The Dynamic Future of Customer Service: How Machine Learning Will (Finally) Make Business Personal

by   |   January 6, 2017 5:30 am   |   1 Comments

Greg Ablett, SVP, West Corporation

Greg Ablett, SVP, West Corporation

It’s no secret that brands have been trying to make business-to-consumer interactions more personal, and it’s also no secret that the B2C relationship is far from monogamous. In order to facilitate choice, convenience and control, brands have used data to categorize (or “bucketize”)  customers in any number of segments and act accordingly. For example, looking at a laundry list of factors and behaviors, “Joe’s characteristic make-up is A, B, C and his behavior patterns are predominantly G, P, X and Y, so we know that we’ll have pretty good luck engaging him in these ways…”

But business analytics and, specifically, machine learning are turning the proverbial “dating” game between businesses and consumers on its head. Instead of assembling interactions based on preconceived notions about how consumers want to be treated, machine learning enables companies to deliver truly personalized communication based on up-to-the-moment data: “Joe is uniquely Joe, and right now, he needs 1, 2 and 3.” Smart, fast and personal. Boom, boom, boom.

Let me explain it a different way

Data big and small has already been transforming the way brands interact with customers (or prospective customers) – whether it’s remarketing ads for the shoes we abandoned in our online carts, curated playlists based on our listening preferences, or automatic notifications to refill our prescriptions based on our typical use.

Virtually all industries today, from retail and media to financial services and utilities, are progressing the ways they use data to engage consumers and facilitate easier self-service long before they visit a website or come in-store. Each purchase we make, website form we submit and phone call we place to a help desk generates more detail that businesses can use to predict our behavior and drive increasingly connected and perceivably personalized interactions.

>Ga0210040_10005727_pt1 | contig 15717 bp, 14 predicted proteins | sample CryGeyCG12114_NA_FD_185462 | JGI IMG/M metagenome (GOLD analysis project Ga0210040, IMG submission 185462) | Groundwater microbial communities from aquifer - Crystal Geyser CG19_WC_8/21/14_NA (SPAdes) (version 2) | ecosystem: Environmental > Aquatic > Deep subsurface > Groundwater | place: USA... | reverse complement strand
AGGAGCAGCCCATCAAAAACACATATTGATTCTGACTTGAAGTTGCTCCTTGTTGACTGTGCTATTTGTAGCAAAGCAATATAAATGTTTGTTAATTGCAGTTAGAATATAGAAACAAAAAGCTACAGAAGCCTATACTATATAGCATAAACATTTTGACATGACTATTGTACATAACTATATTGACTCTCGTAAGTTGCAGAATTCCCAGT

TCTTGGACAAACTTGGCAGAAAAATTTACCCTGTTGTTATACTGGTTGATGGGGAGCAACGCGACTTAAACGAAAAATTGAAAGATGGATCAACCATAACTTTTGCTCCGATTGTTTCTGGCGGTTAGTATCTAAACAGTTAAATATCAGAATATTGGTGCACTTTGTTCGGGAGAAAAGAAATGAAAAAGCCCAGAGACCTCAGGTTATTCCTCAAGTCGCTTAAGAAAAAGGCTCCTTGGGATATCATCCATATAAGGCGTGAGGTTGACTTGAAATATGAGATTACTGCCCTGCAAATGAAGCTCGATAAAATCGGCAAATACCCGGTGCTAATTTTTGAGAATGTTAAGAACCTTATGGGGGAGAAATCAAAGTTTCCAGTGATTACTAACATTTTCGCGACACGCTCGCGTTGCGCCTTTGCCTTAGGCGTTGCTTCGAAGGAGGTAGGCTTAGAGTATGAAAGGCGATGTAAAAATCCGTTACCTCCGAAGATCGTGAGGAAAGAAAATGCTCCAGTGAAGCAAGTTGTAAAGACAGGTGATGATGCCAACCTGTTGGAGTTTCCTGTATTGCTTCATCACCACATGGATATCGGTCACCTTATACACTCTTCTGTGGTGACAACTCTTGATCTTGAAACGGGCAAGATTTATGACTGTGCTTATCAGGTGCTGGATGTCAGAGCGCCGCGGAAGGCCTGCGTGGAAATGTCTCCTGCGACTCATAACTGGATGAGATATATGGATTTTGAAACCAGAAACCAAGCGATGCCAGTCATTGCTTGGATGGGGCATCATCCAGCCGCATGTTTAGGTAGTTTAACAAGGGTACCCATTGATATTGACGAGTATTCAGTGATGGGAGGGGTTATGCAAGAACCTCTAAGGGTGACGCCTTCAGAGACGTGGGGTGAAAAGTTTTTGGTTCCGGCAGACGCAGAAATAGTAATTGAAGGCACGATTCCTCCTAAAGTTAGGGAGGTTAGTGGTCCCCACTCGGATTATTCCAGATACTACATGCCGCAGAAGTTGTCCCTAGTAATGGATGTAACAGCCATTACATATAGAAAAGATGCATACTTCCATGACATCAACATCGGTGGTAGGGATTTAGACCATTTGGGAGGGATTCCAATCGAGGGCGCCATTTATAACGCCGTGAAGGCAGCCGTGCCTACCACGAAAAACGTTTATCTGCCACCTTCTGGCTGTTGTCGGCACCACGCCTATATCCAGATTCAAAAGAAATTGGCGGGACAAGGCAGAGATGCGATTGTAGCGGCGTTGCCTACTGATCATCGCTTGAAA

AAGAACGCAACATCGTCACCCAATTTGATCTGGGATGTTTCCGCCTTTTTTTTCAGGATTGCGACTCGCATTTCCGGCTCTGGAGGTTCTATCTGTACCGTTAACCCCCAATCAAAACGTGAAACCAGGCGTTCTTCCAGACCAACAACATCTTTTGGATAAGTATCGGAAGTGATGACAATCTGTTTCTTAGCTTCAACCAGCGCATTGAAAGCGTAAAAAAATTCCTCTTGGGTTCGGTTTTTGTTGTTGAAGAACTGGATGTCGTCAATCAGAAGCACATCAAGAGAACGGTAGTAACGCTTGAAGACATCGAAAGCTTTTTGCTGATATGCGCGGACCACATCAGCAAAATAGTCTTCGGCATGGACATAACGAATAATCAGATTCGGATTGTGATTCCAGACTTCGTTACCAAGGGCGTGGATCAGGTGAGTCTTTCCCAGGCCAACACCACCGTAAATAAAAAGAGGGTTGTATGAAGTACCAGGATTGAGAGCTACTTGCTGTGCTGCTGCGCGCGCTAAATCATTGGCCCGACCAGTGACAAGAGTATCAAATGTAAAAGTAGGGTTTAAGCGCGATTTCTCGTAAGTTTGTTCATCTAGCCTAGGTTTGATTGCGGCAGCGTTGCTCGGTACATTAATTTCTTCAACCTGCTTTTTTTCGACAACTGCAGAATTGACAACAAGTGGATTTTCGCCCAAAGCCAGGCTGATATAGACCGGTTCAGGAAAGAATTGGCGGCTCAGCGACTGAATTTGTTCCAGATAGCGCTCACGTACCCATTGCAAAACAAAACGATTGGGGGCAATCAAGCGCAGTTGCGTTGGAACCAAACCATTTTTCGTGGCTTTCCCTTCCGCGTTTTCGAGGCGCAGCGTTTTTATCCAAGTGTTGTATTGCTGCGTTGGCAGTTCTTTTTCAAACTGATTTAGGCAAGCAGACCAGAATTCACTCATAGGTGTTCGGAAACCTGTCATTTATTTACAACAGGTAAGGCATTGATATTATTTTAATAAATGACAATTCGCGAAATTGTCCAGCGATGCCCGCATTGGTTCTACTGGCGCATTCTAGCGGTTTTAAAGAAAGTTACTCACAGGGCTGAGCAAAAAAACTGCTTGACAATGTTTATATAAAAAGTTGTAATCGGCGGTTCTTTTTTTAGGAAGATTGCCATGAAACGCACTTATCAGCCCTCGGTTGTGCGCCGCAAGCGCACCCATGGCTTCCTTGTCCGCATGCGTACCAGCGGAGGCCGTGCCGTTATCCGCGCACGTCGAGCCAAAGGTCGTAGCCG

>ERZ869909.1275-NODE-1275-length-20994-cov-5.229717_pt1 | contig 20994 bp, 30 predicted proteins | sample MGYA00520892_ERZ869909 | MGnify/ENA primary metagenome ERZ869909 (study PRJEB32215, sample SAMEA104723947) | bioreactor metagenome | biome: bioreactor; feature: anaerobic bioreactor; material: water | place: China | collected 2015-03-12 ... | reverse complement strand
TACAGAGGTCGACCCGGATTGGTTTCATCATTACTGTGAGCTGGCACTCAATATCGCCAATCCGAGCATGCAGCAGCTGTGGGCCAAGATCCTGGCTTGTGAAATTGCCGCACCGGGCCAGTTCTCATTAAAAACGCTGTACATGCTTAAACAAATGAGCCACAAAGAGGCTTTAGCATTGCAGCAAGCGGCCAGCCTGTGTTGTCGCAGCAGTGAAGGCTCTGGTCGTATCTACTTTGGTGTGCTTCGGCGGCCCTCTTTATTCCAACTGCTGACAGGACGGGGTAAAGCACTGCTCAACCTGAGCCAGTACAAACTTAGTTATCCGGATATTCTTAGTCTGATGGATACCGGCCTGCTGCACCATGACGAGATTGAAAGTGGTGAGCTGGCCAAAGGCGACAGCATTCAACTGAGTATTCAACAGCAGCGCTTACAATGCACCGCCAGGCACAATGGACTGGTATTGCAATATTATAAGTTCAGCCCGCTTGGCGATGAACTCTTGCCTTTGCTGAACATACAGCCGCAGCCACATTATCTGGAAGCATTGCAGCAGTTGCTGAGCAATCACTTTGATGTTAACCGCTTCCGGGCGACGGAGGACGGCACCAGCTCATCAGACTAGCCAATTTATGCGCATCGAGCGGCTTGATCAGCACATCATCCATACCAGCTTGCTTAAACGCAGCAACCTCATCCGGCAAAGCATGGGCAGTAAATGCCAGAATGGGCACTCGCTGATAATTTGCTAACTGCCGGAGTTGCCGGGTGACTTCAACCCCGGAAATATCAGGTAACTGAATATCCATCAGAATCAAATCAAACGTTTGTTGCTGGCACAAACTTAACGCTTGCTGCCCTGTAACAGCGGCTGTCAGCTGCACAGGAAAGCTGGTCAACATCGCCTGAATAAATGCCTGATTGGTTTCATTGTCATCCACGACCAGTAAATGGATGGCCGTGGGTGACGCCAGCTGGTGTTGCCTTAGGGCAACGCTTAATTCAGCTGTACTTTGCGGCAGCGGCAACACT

Faced with an endless array of data points (location, time of day, purchase history, gender, payment type, etc.), most brands have been trying to distill that information into a finite number of customer journey trends – to put us in metaphorical boxes with other “customers like us.” But thanks to advances in and broader awareness of machine learning, we’re on the verge of a fairly radical shift. Rather than making the masses align with a predetermined set of buyer segments, companies will begin to seize more collective context and intelligence to dynamically tailor any interaction down to the individual using an ever-deepening pool of historical and real-time data.

How machine learning works

Though it’s been studied since the 1950s and applied by our nation’s military and intelligence agencies for decades, machine learning has only recently garnered modern appeal in the business world as a critical stepping stone toward applied artificial intelligence (AI). Corporations are now investing in the applied science to enhance consumability and service, while differentiating their brands and creating unparalleled cost-leverage. Using advanced algorithms and complex equations, machine learning technology combs through massive data sets to identify patterns and uncover answers without human decisioning or effort.

Machine learning provides the foundation for concepts as new and niche as self-driving cars, and as commonplace as online search. The U.S. Postal Service was one of the earliest mainstream adopters, using machine learning to read the handwritten addresses on our letters and packages. This type of computing demands more than static databases and linear IT infrastructure; instead, it requires “neural networks,” or interconnected processors capable of building, absorbing and experimenting with diverse data sources – not unlike a human brain. The more data that flows into these networks, the smarter they become, drawing on historical information to feed criteria for the next best actions.

Whether we realize it or not, we are starting to see this in action on a daily basis. When we misspell a term in Google, for instance, the search engine usually directs us to results for the correct word or phrase. (“Did you mean ‘X, Y, Z’?”)  By using applied meaning versus literal meaning to understand each letter, syllable, word and possible sequence of search terms, Google predictively and proactively compensates for our typos all the time.

For brands today, machine learning no longer represents a far-fetched possibility, but a strategic resource to deliver the ultimate convenience, speed and overall experience to consumers and improve business profitability.

A new frontier for customer experience lifecycle management

Machine learning’s potential to upgrade the customer experience with any brand is boundless. By harnessing the information most B2C companies already have at their disposal, they can go beyond simply delivering strong multichannel engagement to prescribe the optimal user-experience. Implemented correctly, this type of technology can predict and proactively address customer questions or concerns – eliminating the time spent fumbling with a complicated phone menu or navigating an unwieldy website.